Scrutiny members are invited to attend the GEGJC meeting in an observer
capacity. Please refer to the following link to view the agenda and
supporting documents for the GEGJC meeting:
The Chair invited Cllr Tony Dale, Chair of the Gloucestershire
Economic Growth Joint Committee (GEGJC), to give the Committee an
update on the morning’s meeting. Members noted the following points:
· Representatives from the Gloucestershire Food Partnership gave a presentation on Gloucestershire’s Farming and Food Sector. This included contribution to the local economy, and the challenges and opportunities ahead.
· The Partnership built on the strength of the County as well as the work already going on across public, private, research and voluntary sectors.
· The Gloucestershire agri-food sector, representing the “end to end” food chain, employed just over 50,000 people, or 14.9% of the workforce compared to 13.2% nationally.
· Tourism also made a direct contribution to the sector, with 32% of tourists’ spending in Gloucestershire being devoted to food and drink, generating £340m annually.
· The County’s agri-food sector had the potential to address some of the environmental and social challenges we face including climate change, social inequality, and nature recovery.
· Challenges facing the sector include the end of the Basic Payment Scheme, which by 2028 will remove nearly £40million of support every year for Gloucestershire farmers.
· The climate change emergency is also a challenge faced by the sector.
· Initiatives to support growth in this sector could include partnership working to enhance Gloucestershire’s food supply chains and encouraging more demand for Gloucestershire produce by introducing a ‘produced in Gloucestershire’ campaign.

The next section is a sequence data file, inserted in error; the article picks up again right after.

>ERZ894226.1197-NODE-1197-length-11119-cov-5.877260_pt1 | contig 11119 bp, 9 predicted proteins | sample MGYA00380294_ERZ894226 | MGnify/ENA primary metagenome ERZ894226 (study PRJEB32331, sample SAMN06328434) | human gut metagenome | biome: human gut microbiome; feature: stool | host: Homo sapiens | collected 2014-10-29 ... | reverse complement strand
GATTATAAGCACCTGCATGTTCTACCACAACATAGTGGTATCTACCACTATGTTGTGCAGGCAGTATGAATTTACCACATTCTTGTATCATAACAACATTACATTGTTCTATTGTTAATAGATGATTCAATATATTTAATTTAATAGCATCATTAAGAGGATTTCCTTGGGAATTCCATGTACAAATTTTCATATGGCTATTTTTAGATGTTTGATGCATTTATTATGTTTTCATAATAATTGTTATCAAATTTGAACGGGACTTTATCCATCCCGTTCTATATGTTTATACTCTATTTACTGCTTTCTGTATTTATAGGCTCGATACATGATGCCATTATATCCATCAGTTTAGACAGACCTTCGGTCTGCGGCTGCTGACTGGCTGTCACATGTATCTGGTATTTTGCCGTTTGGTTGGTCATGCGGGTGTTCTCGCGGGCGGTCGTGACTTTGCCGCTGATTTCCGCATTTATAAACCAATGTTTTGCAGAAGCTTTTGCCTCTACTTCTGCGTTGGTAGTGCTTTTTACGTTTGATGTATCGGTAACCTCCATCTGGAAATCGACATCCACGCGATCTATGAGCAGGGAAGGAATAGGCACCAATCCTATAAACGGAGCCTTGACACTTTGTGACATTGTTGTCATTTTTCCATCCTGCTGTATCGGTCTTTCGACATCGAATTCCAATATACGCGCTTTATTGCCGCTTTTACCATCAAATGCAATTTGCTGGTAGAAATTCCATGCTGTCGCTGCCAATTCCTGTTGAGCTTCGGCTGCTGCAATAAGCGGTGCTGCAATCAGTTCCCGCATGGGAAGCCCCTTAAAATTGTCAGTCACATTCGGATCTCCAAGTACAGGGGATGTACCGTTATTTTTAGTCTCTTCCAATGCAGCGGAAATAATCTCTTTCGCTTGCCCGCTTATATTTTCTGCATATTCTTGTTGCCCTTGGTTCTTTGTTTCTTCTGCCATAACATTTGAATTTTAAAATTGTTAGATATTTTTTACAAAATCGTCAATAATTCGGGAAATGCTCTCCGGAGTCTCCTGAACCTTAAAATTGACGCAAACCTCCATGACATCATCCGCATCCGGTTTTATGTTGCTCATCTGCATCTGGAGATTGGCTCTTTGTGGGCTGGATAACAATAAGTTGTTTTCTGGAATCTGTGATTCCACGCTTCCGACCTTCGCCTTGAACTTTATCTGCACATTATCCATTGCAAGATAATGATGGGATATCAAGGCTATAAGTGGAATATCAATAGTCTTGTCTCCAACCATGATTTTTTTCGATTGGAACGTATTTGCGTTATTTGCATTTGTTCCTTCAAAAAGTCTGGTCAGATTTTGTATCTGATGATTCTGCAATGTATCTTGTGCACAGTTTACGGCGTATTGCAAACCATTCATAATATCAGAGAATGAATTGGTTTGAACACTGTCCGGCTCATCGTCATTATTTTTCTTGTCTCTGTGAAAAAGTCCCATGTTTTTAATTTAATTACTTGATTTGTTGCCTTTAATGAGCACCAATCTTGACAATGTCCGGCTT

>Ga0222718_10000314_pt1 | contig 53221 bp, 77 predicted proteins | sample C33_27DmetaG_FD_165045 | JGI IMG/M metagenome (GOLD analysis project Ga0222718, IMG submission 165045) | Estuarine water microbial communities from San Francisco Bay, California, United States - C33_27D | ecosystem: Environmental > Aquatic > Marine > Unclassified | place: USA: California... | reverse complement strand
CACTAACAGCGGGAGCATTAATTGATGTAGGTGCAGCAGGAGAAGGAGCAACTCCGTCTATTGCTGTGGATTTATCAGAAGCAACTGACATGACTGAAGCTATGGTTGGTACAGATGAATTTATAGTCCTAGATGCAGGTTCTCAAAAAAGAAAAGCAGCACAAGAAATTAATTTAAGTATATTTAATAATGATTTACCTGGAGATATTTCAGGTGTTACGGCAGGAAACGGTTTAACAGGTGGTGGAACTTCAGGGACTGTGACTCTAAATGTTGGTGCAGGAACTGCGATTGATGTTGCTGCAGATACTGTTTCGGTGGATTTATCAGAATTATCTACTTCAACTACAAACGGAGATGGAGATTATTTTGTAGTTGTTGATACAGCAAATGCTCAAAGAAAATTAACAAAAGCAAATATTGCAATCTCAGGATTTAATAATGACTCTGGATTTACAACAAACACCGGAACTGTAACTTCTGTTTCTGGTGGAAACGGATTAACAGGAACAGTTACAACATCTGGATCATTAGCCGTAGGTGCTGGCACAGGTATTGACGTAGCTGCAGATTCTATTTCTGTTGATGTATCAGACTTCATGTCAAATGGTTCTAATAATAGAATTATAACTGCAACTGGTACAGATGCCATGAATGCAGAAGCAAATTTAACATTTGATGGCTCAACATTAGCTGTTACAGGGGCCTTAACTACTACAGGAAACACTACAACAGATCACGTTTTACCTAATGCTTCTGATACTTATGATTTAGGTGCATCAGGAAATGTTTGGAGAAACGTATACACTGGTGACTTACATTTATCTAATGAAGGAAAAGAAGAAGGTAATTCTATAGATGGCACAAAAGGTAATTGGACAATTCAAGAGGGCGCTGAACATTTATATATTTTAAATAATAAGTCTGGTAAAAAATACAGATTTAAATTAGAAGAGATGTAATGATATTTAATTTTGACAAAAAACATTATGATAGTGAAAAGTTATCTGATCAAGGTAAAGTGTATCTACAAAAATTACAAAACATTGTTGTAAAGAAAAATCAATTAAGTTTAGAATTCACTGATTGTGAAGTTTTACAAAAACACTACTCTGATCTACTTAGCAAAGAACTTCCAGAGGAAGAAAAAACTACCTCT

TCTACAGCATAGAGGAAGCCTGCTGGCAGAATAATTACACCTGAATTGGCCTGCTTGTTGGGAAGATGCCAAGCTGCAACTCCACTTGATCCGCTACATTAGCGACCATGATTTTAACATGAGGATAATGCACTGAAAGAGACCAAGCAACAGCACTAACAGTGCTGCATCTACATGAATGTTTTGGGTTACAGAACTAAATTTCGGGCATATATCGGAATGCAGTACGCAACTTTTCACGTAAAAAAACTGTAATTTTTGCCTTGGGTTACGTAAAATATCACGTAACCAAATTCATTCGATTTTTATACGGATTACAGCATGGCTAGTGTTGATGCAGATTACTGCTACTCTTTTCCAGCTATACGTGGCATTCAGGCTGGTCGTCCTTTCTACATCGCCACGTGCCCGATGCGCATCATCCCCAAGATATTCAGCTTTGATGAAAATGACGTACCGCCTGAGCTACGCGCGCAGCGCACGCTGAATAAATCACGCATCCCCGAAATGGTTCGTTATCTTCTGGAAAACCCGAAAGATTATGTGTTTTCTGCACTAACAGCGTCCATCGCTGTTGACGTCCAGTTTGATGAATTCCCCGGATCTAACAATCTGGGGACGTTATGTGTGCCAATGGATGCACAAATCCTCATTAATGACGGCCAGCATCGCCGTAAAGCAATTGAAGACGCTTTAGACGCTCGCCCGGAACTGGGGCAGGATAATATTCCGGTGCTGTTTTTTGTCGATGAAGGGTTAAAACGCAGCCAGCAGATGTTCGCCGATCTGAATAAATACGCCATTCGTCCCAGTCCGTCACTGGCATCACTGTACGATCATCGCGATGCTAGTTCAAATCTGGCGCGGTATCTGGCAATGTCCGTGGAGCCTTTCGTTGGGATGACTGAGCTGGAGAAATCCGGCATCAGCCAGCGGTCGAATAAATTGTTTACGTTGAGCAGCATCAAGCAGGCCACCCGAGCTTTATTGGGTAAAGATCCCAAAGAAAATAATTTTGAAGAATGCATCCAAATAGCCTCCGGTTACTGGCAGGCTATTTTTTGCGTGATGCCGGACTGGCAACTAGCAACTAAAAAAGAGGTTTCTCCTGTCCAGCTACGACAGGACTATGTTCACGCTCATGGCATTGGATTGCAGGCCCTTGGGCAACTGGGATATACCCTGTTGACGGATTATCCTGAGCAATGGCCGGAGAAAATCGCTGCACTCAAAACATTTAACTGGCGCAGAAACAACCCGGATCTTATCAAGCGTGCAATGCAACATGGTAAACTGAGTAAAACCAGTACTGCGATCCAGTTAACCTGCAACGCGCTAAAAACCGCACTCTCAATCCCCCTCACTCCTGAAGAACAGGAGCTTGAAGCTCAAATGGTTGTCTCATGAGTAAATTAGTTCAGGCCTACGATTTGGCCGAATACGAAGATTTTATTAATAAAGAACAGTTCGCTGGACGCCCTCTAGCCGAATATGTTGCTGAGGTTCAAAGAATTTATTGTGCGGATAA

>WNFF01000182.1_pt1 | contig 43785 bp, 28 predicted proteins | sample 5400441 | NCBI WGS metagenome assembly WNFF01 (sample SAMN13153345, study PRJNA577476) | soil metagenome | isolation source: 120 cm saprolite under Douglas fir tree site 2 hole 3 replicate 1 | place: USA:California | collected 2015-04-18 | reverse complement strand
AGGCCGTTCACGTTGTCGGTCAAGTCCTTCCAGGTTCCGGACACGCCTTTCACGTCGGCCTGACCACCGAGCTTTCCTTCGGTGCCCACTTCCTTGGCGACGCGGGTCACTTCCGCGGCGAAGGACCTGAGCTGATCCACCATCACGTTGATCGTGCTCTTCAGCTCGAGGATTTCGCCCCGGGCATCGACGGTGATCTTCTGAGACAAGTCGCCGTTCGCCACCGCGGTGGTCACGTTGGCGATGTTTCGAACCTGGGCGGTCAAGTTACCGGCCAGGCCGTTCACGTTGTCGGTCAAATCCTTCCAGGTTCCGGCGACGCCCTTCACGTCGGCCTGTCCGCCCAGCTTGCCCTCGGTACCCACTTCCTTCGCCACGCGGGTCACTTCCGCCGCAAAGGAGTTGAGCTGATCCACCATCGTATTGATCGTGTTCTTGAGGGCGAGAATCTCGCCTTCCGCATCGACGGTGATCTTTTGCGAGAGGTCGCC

· Colin Chick provided an update on the GCC economic recovery plan. In particular, the Committee was informed about the Employment and Skills Hub, which would provide a “single front door” offer, working in a more coordinated way to get people into employment and education.
· The update from the GFirst LEP noted that Ruth Dooley had been appointed as the new Chair and four new Board members have also been appointed.
· 107 grants have now been awarded to businesses across Gloucestershire from the Additional Restrictions Grant (Discretionary Scheme) to help get more of them online and trading online.
· On the Business Rate Pool, there had been a £3.66m gain for 2020/21 - £731k of this had been distributed to the Strategic Economic Development Fund.
· In the long term the future of the pool was dependant on potential government reforms, but there has been no update on this currently.
Cllr Dale also added that they would be delighted to look into some of the suggestions from today’s discussion around future of the high street, in particular how to encourage independent shops and the discussion around pedestrianisation.
Members noted that the dashboard had been presented in full at the GEGJC meeting and this item was for noting.
To review the committee work plan and suggest items for consideration at future meetings.
Members noted the future items in the attached work plan and suggested the following to be added:
· Food and farming strategy – this had been presented to the GEGJC morning meeting. Members were particularly interested in the public procurement aspects, health/social benefits as well as carbon emission reductions
· Following this morning’s discussion on the Future of the High Street item, it was queried whether it would be worthwhile engaging with the independent retail sector.